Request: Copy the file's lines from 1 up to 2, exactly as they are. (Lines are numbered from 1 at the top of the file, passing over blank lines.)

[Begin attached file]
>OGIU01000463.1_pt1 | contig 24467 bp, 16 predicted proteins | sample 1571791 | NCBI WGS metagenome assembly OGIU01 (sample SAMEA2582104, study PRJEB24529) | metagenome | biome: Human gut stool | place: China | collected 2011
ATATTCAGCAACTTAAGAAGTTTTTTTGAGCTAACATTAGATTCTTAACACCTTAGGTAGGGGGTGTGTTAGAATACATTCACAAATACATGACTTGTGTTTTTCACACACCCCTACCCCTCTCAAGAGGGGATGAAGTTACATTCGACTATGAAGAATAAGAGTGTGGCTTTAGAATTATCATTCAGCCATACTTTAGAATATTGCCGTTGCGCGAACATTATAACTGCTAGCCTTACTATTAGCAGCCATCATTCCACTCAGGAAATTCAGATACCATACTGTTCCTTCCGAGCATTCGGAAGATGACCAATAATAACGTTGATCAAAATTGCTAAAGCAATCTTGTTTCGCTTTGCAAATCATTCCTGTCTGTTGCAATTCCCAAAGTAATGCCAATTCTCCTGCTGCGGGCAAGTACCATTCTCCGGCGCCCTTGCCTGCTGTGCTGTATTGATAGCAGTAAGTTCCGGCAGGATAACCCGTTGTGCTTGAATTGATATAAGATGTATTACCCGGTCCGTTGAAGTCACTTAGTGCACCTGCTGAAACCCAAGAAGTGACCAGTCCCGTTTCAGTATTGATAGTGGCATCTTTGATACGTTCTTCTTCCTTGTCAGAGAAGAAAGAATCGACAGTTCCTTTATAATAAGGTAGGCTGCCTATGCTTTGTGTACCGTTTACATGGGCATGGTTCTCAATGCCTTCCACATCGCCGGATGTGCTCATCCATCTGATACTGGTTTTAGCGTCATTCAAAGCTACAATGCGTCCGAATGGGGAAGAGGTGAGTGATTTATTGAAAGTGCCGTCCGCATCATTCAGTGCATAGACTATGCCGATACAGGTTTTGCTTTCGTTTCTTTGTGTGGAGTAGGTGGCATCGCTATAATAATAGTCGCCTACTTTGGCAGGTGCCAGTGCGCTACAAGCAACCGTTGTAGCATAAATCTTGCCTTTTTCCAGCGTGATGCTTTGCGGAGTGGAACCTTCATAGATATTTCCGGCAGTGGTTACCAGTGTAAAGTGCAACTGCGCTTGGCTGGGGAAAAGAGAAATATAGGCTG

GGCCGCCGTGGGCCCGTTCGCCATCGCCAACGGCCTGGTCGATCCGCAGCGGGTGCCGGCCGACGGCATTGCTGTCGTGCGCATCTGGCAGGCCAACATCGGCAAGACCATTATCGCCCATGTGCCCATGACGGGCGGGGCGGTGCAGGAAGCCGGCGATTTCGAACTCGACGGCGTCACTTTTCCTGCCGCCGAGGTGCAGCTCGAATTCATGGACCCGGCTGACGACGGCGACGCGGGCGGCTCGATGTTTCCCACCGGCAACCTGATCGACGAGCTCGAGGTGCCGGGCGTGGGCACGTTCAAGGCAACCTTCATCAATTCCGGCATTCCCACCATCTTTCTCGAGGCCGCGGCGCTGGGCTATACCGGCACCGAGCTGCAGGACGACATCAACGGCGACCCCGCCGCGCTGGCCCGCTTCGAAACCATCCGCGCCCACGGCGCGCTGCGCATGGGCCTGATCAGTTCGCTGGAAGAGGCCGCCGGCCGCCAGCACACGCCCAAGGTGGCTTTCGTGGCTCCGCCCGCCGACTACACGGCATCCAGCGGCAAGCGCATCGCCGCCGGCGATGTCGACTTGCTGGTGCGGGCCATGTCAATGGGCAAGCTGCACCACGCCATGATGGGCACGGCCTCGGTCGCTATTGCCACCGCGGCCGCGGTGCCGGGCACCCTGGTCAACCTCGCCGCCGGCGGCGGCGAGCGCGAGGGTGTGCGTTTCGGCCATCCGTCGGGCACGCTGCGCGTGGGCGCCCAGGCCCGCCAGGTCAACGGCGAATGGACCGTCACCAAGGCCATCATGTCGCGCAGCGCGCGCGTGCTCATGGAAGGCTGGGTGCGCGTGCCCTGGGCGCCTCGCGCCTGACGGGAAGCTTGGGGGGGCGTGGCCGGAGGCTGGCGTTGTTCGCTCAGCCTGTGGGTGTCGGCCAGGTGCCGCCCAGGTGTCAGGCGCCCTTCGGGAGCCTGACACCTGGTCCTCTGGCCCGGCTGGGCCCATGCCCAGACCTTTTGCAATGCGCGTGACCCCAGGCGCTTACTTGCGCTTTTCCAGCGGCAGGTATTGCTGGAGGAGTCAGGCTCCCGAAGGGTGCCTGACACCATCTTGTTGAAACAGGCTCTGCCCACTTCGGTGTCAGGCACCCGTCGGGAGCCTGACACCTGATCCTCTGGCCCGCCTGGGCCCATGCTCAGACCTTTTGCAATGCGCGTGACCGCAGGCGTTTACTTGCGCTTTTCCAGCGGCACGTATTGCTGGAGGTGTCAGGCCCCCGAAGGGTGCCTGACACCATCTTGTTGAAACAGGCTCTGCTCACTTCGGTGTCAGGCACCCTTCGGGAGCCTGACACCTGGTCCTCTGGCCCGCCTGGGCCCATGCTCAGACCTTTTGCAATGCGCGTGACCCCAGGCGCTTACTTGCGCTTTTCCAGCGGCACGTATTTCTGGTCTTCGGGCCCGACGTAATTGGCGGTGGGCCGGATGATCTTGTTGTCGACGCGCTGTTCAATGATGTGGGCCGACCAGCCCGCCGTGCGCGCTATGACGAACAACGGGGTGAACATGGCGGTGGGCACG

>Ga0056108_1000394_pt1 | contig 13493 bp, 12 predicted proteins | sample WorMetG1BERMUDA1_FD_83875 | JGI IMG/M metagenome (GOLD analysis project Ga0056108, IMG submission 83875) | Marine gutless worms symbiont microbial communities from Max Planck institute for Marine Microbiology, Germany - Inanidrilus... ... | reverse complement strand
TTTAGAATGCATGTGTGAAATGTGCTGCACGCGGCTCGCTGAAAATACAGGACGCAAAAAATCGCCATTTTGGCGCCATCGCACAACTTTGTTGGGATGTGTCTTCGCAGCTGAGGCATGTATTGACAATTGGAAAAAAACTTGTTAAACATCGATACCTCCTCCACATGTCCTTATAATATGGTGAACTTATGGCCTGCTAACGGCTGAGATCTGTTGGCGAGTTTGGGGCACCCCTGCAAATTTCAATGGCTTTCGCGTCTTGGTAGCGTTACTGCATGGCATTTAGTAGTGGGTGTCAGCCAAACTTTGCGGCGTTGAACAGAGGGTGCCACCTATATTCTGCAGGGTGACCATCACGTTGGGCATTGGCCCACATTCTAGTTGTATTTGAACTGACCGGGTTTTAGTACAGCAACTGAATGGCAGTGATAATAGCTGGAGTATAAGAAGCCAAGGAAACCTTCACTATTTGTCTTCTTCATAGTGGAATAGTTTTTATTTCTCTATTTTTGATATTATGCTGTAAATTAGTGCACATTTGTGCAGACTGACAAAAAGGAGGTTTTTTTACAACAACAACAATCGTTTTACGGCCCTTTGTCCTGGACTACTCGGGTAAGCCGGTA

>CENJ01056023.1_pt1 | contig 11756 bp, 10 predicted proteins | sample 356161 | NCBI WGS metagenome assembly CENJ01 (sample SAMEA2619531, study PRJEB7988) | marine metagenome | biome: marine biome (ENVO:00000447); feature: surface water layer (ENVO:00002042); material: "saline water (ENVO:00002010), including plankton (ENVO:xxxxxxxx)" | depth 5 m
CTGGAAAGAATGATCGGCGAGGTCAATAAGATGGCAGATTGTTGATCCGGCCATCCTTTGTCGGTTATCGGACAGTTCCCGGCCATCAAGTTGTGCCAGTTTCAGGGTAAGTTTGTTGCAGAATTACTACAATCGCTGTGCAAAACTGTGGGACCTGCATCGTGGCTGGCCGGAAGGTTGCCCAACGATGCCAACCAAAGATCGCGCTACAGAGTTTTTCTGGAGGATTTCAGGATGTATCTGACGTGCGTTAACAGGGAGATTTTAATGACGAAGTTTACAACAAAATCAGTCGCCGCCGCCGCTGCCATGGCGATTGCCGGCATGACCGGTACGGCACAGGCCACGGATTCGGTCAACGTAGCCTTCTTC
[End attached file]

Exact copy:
>OGIU01000463.1_pt1 | contig 24467 bp, 16 predicted proteins | sample 1571791 | NCBI WGS metagenome assembly OGIU01 (sample SAMEA2582104, study PRJEB24529) | metagenome | biome: Human gut stool | place: China | collected 2011
ATATTCAGCAACTTAAGAAGTTTTTTTGAGCTAACATTAGATTCTTAACACCTTAGGTAGGGGGTGTGTTAGAATACATTCACAAATACATGACTTGTGTTTTTCACACACCCCTACCCCTCTCAAGAGGGGATGAAGTTACATTCGACTATGAAGAATAAGAGTGTGGCTTTAGAATTATCATTCAGCCATACTTTAGAATATTGCCGTTGCGCGAACATTATAACTGCTAGCCTTACTATTAGCAGCCATCATTCCACTCAGGAAATTCAGATACCATACTGTTCCTTCCGAGCATTCGGAAGATGACCAATAATAACGTTGATCAAAATTGCTAAAGCAATCTTGTTTCGCTTTGCAAATCATTCCTGTCTGTTGCAATTCCCAAAGTAATGCCAATTCTCCTGCTGCGGGCAAGTACCATTCTCCGGCGCCCTTGCCTGCTGTGCTGTATTGATAGCAGTAAGTTCCGGCAGGATAACCCGTTGTGCTTGAATTGATATAAGATGTATTACCCGGTCCGTTGAAGTCACTTAGTGCACCTGCTGAAACCCAAGAAGTGACCAGTCCCGTTTCAGTATTGATAGTGGCATCTTTGATACGTTCTTCTTCCTTGTCAGAGAAGAAAGAATCGACAGTTCCTTTATAATAAGGTAGGCTGCCTATGCTTTGTGTACCGTTTACATGGGCATGGTTCTCAATGCCTTCCACATCGCCGGATGTGCTCATCCATCTGATACTGGTTTTAGCGTCATTCAAAGCTACAATGCGTCCGAATGGGGAAGAGGTGAGTGATTTATTGAAAGTGCCGTCCGCATCATTCAGTGCATAGACTATGCCGATACAGGTTTTGCTTTCGTTTCTTTGTGTGGAGTAGGTGGCATCGCTATAATAATAGTCGCCTACTTTGGCAGGTGCCAGTGCGCTACAAGCAACCGTTGTAGCATAAATCTTGCCTTTTTCCAGCGTGATGCTTTGCGGAGTGGAACCTTCATAGATATTTCCGGCAGTGGTTACCAGTGTAAAGTGCAACTGCGCTTGGCTGGGGAAAAGAGAAATATAGGCTG